Hepatitis B tends to be more aggressive in HIV patients, increasing the risk of cirrhosis, end-stage liver disease, and hepatocellular cancer.
Coinfection with hepatitis B virus (HBV) isn’t uncommon among those infected with HIV.
The viruses share transmission mechanisms, explaining why 5% to 10% of HIV-infected patients have chronic HBV.
HBV’s course tends to be more aggressive in HIV patients; it increases the risk of cirrhosis, end-stage liver disease, and hepatocellular cancer. Clinicians urge HIV patients to be immunized against HBV in order to decrease the likelihood of infection.
Immunization for HBV doesn’t guarantee that patients will not develop HBV. Seroconversion—the time period during which antibody to the virus develops and becomes detectable in the blood—is the goal after vaccination, and seroconversion rates differ widely.
Optimally, patients will complete the vaccination series, but injection drug users are notoriously unreliable and often don’t return for the full series of shots.
A team of researchers recently investigated the serological response to HBV vaccination using standard schedule in HIV-positive patients. They evaluated characteristics that predict seroconversion. Their work, which was published ahead-of-print in the journal Vaccine, indicates that robust seroconversion rates are possible.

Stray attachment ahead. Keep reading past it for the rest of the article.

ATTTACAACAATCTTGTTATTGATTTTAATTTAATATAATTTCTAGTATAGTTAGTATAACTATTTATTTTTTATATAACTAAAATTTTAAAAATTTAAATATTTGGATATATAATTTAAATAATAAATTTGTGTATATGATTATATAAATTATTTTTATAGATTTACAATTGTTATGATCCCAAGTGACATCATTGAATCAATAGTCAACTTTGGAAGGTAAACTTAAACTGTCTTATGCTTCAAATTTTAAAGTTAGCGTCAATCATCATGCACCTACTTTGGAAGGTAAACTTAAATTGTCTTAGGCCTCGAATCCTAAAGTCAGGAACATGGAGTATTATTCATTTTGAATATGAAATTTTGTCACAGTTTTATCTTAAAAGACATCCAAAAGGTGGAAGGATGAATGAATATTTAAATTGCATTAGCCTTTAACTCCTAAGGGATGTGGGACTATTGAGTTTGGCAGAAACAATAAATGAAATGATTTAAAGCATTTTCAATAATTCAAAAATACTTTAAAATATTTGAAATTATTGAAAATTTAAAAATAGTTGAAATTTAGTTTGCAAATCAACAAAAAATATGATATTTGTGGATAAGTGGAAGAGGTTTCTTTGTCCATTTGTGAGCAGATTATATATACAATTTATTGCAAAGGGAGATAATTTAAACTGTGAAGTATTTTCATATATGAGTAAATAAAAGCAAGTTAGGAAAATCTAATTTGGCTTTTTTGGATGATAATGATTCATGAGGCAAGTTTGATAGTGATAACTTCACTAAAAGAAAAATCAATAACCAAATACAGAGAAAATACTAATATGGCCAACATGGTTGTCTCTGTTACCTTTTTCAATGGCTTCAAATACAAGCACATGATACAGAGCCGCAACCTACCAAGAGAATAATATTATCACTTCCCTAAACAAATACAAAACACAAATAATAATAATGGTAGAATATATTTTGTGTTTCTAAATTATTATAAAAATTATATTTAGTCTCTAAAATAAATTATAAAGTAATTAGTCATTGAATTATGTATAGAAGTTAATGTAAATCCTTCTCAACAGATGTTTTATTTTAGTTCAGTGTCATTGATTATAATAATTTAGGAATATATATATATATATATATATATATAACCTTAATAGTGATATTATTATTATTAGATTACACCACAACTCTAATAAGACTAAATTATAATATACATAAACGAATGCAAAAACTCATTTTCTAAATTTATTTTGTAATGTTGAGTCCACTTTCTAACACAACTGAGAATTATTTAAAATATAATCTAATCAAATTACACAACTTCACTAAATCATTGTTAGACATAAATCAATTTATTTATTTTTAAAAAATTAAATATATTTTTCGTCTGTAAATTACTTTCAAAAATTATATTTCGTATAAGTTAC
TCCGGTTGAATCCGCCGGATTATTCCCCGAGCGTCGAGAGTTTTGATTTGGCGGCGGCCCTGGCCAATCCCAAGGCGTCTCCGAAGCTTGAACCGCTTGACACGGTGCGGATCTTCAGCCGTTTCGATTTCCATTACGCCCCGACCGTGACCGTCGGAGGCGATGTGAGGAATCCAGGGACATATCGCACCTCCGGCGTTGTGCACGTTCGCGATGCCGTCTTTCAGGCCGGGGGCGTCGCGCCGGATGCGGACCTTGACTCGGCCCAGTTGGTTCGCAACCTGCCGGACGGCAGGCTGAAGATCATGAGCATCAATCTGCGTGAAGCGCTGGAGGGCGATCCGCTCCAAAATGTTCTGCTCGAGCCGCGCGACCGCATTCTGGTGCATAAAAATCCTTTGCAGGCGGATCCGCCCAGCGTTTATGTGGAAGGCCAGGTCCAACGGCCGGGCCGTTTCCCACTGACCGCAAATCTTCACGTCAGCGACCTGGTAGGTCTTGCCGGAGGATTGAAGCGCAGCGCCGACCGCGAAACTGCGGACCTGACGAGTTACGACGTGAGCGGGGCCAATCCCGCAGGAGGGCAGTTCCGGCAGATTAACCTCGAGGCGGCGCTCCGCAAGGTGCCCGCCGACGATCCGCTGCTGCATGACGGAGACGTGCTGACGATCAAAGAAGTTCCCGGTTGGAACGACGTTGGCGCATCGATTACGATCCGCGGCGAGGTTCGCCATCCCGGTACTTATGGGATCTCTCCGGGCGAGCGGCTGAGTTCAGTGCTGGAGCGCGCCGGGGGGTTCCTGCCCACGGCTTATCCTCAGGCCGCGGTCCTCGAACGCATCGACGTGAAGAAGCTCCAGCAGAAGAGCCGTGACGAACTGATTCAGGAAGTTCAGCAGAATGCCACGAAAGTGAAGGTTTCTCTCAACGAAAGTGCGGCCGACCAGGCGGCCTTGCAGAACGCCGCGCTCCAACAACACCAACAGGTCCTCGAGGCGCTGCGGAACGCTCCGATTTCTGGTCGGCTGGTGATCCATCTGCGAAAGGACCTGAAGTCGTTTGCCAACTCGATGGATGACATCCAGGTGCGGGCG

In this single-center prospective study, the researchers enrolled 245 HIV-positive adults and confirmed they hadn’t had HBV infection as evidenced by negative blood markers.
They conducted the study over 2 years and measured hepatitis B surface antibody titers 4 to 8 weeks after completion of vaccination schedule. They looked for associations between seroconversion and adherence to the HBV vaccination schedule.
At the study’s start, 80.7% of participants had undetectable HIV viral loads, 86.1% had CD4 counts >200, and 94.7% were on highly active antiretroviral therapy. This indicates that most participants had good control of their HIV.
Almost all participants (97.9%) completed the vaccination schedule. Sixty-two percent of participants seroconverted. Participants reported no adverse events whatsoever.
Those who were nonsmokers, younger than 45 years of age, and had CD4/CD8 ratios >0.4 (indicating good immune capability) were more likely to seroconvert. Eighty-six percent of these patients mounted the desired immune response.
The researchers indicated that CD4/CD8 ratio was the primary factor associated with positive serological conversion.